Ionic liquids are organic salts with low melting points. Many of these compounds are liquid at room temperature in their pure state. Since they have negligible vapor pressure and would not contribute to air pollution, they are being intensively investigated for a variety of applications, including as solvents for reactions and separations, as non-volatile electrolytes, and as heat transfer fluids. We present melting temperatures, glass transition temperatures, decomposition temperatures, heat capacities, and viscosities for a large series of pyridinium-based ionic liquids. For comparison, we include data for several imidazolium and quaternary ammonium salts. Many of the compounds do not crystallize, but form glasses at temperatures between 188 K and 223 K. The thermal stability is largely determined by the coordinating ability of the anion, with ionic liquids made with the least coordinating anions, like bis(trifluoromethylsulfonyl)imide, having the best thermal stability. In particular, dimethylaminopyridinium bis(trifluoromethylsulfonyl)imide salts have some of the best thermal stabilities of any ionic liquid compounds investigated to date. Heat capacities increase approximately linearly with increasing molar mass, which corresponds with increasing numbers of translational, vibrational, and rotational modes. Viscosities generally increase with increasing number and length of alkyl substituents on the cation, with the pyridinium salts typically being slightly more viscous than the equivalent imidazolium compounds. (c) 2005 Elsevier Ltd. All rights reserved.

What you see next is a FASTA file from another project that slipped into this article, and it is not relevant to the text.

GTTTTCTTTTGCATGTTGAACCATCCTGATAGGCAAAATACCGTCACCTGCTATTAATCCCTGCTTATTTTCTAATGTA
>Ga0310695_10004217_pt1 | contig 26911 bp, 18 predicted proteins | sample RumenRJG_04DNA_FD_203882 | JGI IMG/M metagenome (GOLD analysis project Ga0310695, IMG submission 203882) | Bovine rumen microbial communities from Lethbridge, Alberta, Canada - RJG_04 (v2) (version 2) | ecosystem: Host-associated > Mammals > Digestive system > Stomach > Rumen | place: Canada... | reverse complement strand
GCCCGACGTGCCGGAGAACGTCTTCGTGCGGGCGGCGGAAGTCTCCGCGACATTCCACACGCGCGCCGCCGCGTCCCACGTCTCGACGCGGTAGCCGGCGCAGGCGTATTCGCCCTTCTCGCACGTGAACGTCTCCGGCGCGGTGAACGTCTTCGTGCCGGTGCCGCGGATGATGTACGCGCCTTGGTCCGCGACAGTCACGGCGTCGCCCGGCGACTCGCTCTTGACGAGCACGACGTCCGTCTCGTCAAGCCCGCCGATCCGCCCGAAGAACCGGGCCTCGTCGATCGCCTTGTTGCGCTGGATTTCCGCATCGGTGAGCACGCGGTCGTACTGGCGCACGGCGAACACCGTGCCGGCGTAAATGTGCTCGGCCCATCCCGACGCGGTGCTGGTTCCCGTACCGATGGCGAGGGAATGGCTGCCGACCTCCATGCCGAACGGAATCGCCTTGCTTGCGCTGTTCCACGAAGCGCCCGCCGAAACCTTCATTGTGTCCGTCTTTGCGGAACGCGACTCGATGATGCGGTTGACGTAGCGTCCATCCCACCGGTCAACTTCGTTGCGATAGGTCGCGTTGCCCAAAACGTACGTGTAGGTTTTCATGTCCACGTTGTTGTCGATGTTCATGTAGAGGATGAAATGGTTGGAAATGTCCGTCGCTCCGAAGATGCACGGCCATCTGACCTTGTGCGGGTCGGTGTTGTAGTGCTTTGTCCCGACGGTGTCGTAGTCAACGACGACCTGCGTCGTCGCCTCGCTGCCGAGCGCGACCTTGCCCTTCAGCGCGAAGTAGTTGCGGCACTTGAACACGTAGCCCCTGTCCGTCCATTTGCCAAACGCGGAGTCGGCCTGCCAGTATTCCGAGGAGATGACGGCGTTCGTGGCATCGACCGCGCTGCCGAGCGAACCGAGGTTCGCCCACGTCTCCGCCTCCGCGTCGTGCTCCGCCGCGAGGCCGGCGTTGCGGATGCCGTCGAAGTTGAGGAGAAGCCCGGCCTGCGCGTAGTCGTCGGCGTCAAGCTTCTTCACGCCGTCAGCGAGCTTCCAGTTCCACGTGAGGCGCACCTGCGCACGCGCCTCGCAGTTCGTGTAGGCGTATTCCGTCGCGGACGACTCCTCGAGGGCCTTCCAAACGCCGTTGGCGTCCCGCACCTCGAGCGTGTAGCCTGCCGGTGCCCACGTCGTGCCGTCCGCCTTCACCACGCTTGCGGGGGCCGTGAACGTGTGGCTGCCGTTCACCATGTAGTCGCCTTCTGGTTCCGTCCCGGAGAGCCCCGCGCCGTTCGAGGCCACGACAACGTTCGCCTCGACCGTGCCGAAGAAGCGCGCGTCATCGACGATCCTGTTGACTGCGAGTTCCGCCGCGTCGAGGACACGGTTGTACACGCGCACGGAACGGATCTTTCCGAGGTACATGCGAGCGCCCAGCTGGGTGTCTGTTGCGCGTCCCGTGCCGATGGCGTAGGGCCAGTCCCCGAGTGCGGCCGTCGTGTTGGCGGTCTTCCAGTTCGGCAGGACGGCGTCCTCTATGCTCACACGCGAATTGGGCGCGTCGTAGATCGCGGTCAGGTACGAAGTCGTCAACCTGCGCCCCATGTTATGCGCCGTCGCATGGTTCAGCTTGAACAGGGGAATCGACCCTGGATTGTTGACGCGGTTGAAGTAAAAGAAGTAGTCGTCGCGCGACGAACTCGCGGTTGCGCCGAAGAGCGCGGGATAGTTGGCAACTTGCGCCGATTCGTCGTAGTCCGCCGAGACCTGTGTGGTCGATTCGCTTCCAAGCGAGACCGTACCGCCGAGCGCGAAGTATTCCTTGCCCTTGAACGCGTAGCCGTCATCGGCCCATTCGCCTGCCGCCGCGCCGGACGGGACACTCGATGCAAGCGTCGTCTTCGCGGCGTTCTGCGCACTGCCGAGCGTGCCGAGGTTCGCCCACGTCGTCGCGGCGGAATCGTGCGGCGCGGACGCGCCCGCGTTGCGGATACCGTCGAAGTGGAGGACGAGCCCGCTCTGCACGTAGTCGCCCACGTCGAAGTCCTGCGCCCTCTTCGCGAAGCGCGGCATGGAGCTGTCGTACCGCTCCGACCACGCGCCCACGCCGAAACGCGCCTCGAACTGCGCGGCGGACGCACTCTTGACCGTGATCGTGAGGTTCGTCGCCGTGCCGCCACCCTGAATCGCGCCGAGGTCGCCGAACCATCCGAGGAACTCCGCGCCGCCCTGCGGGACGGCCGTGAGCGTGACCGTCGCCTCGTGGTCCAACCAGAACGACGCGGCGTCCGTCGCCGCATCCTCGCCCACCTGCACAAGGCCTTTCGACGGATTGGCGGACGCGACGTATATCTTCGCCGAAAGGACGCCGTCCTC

ASJC Scopus subject areas
- Physical and Theoretical Chemistry